use to insert the "keys" into the encryption devices of the individual radios. The KVL attaches to the
radio with a special cable and attaches to the interface port of the radio. The individual actually
enters numbers (and letters, depending on the protocol) into the KVL to produce the "key" to your
radio traffic. The KVL transcribes your input of approximately 20 characters into the "key" that is
loaded into the radios. KVL's are capable of storing about 16 "keys" in non-violatile memory,
allowing radios to be loaded when desired. Since access to the KVL constitutes access to the
entire system, these devices are usually closely guarded at the radio shop. There are five different
KVLs, one each for DVP, DVP-XL, DES, DES and DES-XL and a separate KVL for DVI-XL. Newer
loaders are made to support both DVP and DVP-XL and another to support DES and DES-XL
(Two protocols with one loader). It is rumored that there is a "super KVL" that will load any of the
four domestic encryption protocols, but the author has never seen one, and it is not listed in any
Enhanced Encryption Products
More recently, there have been solutions to nagging problems in some of the larger cities.
For example, lets say that you have to manage the entire Drug Enforcement Agency radio system
in the south Florida area, which is probably quite a large fleet of radios. You basically have two
choices, either you have one person whose only task is to keyload radios all day, or you issue each
office a KVL and allow them to do it themselves. As we spoke about earlier, if you increase the
number of KVLs, you increase the possibility that one will be lost or stolen, not to mention the fact
that KVLs are outrageously expensive ($3000+ each) to purchase. Enter OTAR, or Over-The-Air-
Rekeying. Quite simply, you have one dedicated computer, called a Key Management Controller,
or KMC, which centrally manages all of the encryption "keys". OTAR is available for any one of the
five available encryption methods as an add-on component. OTAR allows radios to have new
encryption keys loaded into them over the air, just as the name suggests. Encryption keys can also
be erased over the air in a process called "Key Zeroization". If a radio is lost or stolen, all of the
radios in the system except the lost or stolen one can be instantly re-keyed over the air. Also, lets
say that you are about to raid a clandestine drug laboratory and you accidentally remove your radios
battery, thereby erasing the encryption key. No problem, the KMC can immediately download the
encryption key back into your radio before you bash down the front door! The KMC can also
download the available system keys into KVLs by phone lines so that encryption keys may be kept
locally should the radios be out of the range of the KMC when new keys are sent out. The other
part of Advanced SECURENET is "Multikey", which is the ability to store multiple encryption keys in
one radio. Most radios can only hold one encryption key at any one time. If you have two separate
groups who don't intercommunicate, multikey allows supervisors to have both encryption keys in
their radios and converse with both groups, but individuals in the separate groups cannot monitor
each others conversations. Some radios, when equipped with Miltikey, can have as many as 16
different encryption keys.
Future - Classified Radio Communications
As we previously mentioned, even with the high level of security offered by the Data
Encryption Standard, no classified traffic may be encrypted with DES. A new type of encryption,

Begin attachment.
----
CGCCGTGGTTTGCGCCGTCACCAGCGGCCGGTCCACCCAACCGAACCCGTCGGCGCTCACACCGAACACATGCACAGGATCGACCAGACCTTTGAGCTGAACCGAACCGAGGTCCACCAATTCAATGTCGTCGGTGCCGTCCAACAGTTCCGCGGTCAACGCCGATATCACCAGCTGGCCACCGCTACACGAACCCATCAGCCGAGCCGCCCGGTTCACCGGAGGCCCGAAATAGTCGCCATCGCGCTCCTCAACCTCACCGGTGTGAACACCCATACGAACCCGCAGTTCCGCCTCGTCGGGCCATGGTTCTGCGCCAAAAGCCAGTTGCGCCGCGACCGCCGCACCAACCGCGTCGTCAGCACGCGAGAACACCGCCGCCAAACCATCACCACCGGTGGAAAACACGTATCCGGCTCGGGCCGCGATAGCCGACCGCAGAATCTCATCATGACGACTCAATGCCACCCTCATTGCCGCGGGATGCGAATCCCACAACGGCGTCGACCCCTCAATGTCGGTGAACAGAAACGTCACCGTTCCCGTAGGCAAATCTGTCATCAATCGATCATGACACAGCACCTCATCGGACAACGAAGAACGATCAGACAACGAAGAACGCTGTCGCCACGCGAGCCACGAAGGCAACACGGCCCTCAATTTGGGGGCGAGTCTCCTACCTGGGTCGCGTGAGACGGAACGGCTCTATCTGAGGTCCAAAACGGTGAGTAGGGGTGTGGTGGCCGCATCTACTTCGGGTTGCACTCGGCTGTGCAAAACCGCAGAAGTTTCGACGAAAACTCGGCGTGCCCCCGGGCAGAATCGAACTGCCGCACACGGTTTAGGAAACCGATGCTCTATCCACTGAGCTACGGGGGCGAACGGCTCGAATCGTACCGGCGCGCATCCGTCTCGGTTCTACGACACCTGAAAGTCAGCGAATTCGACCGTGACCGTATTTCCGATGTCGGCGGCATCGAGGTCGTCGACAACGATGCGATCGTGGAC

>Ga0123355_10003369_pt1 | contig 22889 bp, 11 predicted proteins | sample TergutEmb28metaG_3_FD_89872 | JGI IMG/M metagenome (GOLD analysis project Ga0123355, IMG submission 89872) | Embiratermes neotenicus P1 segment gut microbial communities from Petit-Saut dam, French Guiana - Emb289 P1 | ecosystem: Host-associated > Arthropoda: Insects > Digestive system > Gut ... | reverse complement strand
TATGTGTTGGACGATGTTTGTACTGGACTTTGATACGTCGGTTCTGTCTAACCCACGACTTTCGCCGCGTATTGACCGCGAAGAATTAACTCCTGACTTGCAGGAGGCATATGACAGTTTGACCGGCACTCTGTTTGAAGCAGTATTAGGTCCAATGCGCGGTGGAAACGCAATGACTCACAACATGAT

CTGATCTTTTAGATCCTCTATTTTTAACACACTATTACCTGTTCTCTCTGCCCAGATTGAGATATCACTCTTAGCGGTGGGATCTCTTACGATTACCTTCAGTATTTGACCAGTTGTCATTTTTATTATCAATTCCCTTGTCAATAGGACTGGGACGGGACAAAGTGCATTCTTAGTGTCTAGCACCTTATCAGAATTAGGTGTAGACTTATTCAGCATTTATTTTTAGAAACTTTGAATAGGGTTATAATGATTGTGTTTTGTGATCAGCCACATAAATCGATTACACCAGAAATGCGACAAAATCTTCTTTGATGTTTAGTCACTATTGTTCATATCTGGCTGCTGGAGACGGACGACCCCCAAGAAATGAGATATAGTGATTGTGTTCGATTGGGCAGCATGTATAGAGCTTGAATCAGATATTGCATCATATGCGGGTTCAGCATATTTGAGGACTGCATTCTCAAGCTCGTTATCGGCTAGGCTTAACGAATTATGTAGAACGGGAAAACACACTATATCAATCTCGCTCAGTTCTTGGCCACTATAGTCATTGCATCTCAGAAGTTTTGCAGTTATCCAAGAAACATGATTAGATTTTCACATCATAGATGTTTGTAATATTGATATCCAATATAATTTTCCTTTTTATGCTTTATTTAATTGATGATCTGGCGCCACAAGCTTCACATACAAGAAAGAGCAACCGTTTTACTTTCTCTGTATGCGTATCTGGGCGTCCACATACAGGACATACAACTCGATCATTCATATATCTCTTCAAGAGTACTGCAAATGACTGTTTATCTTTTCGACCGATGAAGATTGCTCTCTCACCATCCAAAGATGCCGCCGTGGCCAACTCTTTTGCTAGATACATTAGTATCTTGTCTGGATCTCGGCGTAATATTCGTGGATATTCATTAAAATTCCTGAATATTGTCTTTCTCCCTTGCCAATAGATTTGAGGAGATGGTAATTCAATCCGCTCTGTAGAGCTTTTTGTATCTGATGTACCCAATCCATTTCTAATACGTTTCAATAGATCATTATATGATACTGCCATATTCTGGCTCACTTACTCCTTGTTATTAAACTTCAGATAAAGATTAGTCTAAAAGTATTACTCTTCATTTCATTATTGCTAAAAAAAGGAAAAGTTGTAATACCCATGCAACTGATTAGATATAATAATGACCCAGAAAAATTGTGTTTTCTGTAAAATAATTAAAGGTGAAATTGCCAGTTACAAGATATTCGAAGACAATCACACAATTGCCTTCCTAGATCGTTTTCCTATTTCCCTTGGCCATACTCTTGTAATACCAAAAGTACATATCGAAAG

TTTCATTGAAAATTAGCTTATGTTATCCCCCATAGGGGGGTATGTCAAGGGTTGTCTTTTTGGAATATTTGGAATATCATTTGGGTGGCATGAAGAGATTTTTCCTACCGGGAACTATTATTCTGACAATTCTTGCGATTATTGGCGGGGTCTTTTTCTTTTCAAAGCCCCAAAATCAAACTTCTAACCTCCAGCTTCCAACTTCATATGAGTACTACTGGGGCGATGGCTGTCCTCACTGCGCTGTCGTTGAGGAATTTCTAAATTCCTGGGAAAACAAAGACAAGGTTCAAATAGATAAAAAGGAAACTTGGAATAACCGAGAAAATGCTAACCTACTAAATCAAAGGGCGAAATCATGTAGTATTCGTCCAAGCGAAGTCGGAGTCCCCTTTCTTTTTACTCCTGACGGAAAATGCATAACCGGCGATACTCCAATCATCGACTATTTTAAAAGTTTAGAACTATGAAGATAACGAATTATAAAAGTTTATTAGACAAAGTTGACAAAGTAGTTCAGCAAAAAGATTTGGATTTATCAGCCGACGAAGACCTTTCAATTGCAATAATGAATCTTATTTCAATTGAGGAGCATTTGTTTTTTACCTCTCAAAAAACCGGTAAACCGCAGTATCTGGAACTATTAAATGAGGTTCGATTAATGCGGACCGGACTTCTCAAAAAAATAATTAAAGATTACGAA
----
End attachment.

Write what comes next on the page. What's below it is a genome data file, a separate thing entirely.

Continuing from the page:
known as Facinator, offers the government the ability to encrypt land-mobile and other radio traffic
up to the level of Top Secret. Facinator is a completely different algorithm whose details are still
classified. The U.S. Secret Service is reported to be using Facinator in their Motorola Saber UHF
radios for executive protection and security details.
Motorola's latest development, the "ASTRO" TM system, is capable of transmitting either
analog or digital voice, clear or secure, conventional or trunking. This system is currently being
installed in south Florida for the Florida Highway Patrol on 800 MHz trunking (without much
success, I might add). LAPD is also switching over to the Astro system and most reports received
so far indicate that the system works fine.
Digital voice encryption is not a cheap endeavor. There are several Motorola portable and
mobile radios that offer SECURENET as an option. Even a 15 year old Motorola MX350S portable
radio that has DVP is about $350 used. These are 4-32 channel models that are quite large and
cumbersome, but incredibly durable. The most popular is the SaberTM portable radio. Although
still large and bulky, the Saber offers many options and is still the top-of-the-line portable radio.
The Saber comes in three different varieties, known as Saber I, II and III. Both SECURENET and
non-SECURENET radios are available. A Saber I has 12 channels and no display; a Saber II has
72 channels with three buttons and a display; a Saber III has 120 channels, a full keypad and a
display. Additionally, Saber II and III radios offer scan capabilities. A used Saber III with voice
encryption installed goes for about $800 on the used market. Not bad, considering that current list
price is over $3000! I cannot stress enough the importance of being extremely careful when you
purchase a used radio. Be careful, and be sure you get a reciept.
Repeaters and SECURENET Products
Using digital encryption does have it's drawbacks. The common repeater, which consists
of an input frequency and output frequency, normally uses some sort of Continuous Tone Coded
Squelch System, or CTCSS, trademarked as Private LineTM (PL) by Motorola or
ChannelGuardTM by General Electric, to prevent unauthorized or inadvertent access to the
repeater. Well, to put it simply, you can't send a CTCSS tone with any form of digital encryption.
There are two ways around this shortcoming; either the repeater does not use a CTCSS tone,
which is called a transparent repeater, or a repeater such as the Motorola MSF5000TM is used.
The MSF5000 can be operated in the transparent mode, which allows both clear and secure
transmissions to be passed, or the repeater itself can be keyloaded with the same encryption key
as the radios, allowing only those transmissions with the proper encryption key to be re-transmitted.
It is commonly said that most open (no PL) repeaters will not pass digitally encrypted voice. This is
simply not true. The repeater will pass the digital signal, which actually has a narrower deviation
than regular FM voice, just fine. Whether or not the signal is still intact enough for decryption is the
It is clear that monitors will probably never be able to eavesdrop on digitally encrypted radio
traffic, but I hope that this short introduction to the many facets of encryption products available
helps you to better understand their use and operation. The fact remains, however, that it will be
many years before the home computer advances to a stage that scanner owners can decrypt a
secure radio transmission.
Note: Many of the terms used in the above article are trademarked by Motorola, Inc. including, but
not limited to: SECURENET, DVP, DVP-XL, MX-350S, MSF5000, Saber, OTAR, and PL.